National Insurance Contributions are being used to reduce the national debt.
Some are. This doesn’t mean anyone isn’t getting paid what they’re currently due in pensions or benefits—the UK government invests the NICs that don’t go towards paying pensions and benefits on reducing the national debt.
“Our NI payments being used to reduce the national debt, no wonder the UK pensions are so small”
Facebook user, 18 January 2019
A viral post on social media claims UK adults’ National Insurance Contributions (NICs) are being used to pay off the national debt. This is, in part, correct, but it doesn’t affect the amount of pensions or benefits people get in return for their NICs.
The source of the viral claims is a response from the Treasury to a freedom of information request earlier this year. In it the government confirms that some of the surplus money it gets in NICs is invested in order to help reduce the national debt.
There’s a clear hint in the viral posts that spending some NICs on paying down the debt is an inappropriate use of the money, because it means the money isn’t being used on people’s pensions or benefits.
Some of the NICs surplus could, in theory, be put towards increasing pensions or benefits payments. But it’s also important to be clear that no one is getting less than what they’re currently due in pensions or benefits as a result of this—the money that’s going towards the national debt is what’s left over in NIC payments after this year’s benefits and pensions have been paid. There’s also no question of future pensions being unavailable as a result of this.
This is a long-running debate (the current law allowing this dates back to 1992). Arguments have been made for many years that the surplus would be better spent on increasing people’s pensions, while Conservative, Coalition and Labour governments have argued that it’s more prudent to keep the money in reserve and invest it in the meantime to help pay down the debt.
The UK’s national debt is currently £1,800 billion and every year the UK pays about £40 billion in interest on that debt.
How National Insurance Contributions and pensions work
NICs are paid by employees, employers and the self-employed in the UK and pay for contributory benefits, mainly the state pension. So for the most part, today’s workers are paying the pensions of today’s pensioners.
Unlike most taxes in the UK, NICs are paid into a specific pot called the National Insurance Fund, rather than being put with the rest of the tax money collected for the Treasury.
Huge sums of money flow into and out of this fund every year. In 2017/18, about £100 billion went in via NIC contributions and about £100 billion left the fund again to pay for benefits.
But the fund doesn’t always end up in balance. In some years, it needs to pay out a little more in benefits than it gets in contributions—a deficit. In other years, it pays out less than it receives—meaning it’s in surplus.
When the fund is in surplus, that money is usually kept in the fund effectively as a reserve, to make sure there is enough money to pay for things like benefits and pensions in years when there’s a deficit.
In its response to a freedom of information request earlier this year the government said:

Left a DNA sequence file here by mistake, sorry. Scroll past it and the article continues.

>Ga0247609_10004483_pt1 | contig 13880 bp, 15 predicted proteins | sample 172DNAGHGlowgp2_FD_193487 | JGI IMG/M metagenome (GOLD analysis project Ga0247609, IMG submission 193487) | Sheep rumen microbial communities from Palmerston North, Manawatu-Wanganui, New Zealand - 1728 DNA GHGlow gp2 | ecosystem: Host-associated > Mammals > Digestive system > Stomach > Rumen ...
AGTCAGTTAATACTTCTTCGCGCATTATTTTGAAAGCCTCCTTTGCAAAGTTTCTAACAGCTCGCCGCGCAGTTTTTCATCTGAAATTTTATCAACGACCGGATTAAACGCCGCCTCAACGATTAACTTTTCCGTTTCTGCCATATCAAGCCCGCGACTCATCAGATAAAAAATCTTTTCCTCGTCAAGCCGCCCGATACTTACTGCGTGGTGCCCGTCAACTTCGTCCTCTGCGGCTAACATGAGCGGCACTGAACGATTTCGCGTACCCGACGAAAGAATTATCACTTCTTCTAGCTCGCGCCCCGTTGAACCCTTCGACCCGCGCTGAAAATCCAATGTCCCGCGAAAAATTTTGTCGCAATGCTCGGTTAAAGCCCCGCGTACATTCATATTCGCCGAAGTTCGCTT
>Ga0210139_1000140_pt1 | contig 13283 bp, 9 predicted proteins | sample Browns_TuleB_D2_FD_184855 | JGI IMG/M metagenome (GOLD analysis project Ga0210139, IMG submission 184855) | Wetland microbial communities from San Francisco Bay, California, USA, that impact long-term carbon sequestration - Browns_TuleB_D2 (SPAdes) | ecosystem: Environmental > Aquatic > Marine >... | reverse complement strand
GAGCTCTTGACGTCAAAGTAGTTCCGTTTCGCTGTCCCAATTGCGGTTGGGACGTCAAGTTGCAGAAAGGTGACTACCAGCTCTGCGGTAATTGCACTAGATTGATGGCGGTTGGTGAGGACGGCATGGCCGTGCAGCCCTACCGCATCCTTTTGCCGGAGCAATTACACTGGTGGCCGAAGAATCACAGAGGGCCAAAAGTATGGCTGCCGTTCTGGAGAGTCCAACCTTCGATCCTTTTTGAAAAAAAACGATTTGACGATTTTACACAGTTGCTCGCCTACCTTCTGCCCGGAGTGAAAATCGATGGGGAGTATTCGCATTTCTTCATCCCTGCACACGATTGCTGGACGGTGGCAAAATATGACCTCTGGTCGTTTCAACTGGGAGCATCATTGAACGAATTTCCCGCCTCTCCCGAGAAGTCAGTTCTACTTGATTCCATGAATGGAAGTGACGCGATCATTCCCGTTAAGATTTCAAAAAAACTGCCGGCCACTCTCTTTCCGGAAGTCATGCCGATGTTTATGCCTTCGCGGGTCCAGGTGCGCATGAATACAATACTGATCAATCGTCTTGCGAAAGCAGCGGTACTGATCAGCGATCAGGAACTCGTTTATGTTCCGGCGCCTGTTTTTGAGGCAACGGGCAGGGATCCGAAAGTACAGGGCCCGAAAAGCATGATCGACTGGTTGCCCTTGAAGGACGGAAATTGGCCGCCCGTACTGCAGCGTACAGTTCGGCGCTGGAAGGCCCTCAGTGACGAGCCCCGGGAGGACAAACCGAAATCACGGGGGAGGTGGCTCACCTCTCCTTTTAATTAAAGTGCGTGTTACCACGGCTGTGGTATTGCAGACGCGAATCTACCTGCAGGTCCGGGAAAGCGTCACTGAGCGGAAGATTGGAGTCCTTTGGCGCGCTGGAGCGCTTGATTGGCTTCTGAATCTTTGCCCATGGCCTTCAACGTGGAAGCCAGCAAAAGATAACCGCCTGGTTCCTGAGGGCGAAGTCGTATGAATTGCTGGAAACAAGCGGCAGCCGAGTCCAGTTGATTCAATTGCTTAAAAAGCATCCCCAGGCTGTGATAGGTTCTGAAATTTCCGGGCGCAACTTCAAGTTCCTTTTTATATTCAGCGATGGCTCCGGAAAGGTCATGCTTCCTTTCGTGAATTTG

“The latest National Insurance Fund Accounts show that the balance of the NIF increased by [£2 billion] in 2017/18…. This resulted in a closing balance of [£24 billion], which was paid into the [National Insurance Fund] Investment Account and, in practice, used to reduce the national debt”.
The House of Commons Library says in its briefing on National Insurance, “Since 2007 the Fund has been invested in the Government’s ‘Call Notice Deposit Account’, administered by the Debt Management Office… It is worth emphasizing that these funds are being held in this account on loan… there is no question of the Government being in a position to use this facility to extract money from the Fund as an extra source of revenue.”
In practice, the money from National Insurance Contributions isn’t really separate from general government funding
Even though there’s a specific pot of money for NI funds to flow into and out of, it’s not helpful—as the Insitute for Fiscal Studies has argued in the past— to think of this as a ring-fenced sum that’s separate from the rest of the government’s money.
That’s because when the fund runs low (after, say, years of deficits in a row), the Treasury steps in and injects new money into the fund. And as mentioned above, the surpluses in the fund are also invested in the national debt.
That means, in practice, some money flows into the fund that doesn’t come from NI contributions and some money flows out that doesn’t go to pensions or contributory benefits.
In other words, whatever the amount of NI contributions the government raises in a given year, it always finds a way to pay the pensions and benefits it has to.
Surpluses on National Insurance funds could soon be a thing of the past
The government can’t know exactly how much NIC income it will get in any one year, nor how much in pensions and benefits it will need to pay out. One of the roles of the Government’s Actuary is to help predict what will happen to the fund in future.
According to a review in 2017, due largely to an ageing population and an increasing proportion of people claiming pensions, the fund isn’t sustainable in the long-term through NI contributions alone. That means it could need top-up money from the Treasury to keep pensions and benefits in payment, and that will come from general taxation. There may also need to be bigger changes—higher NI payments, lower pensions increases, and increases to the state pension age could all be factors.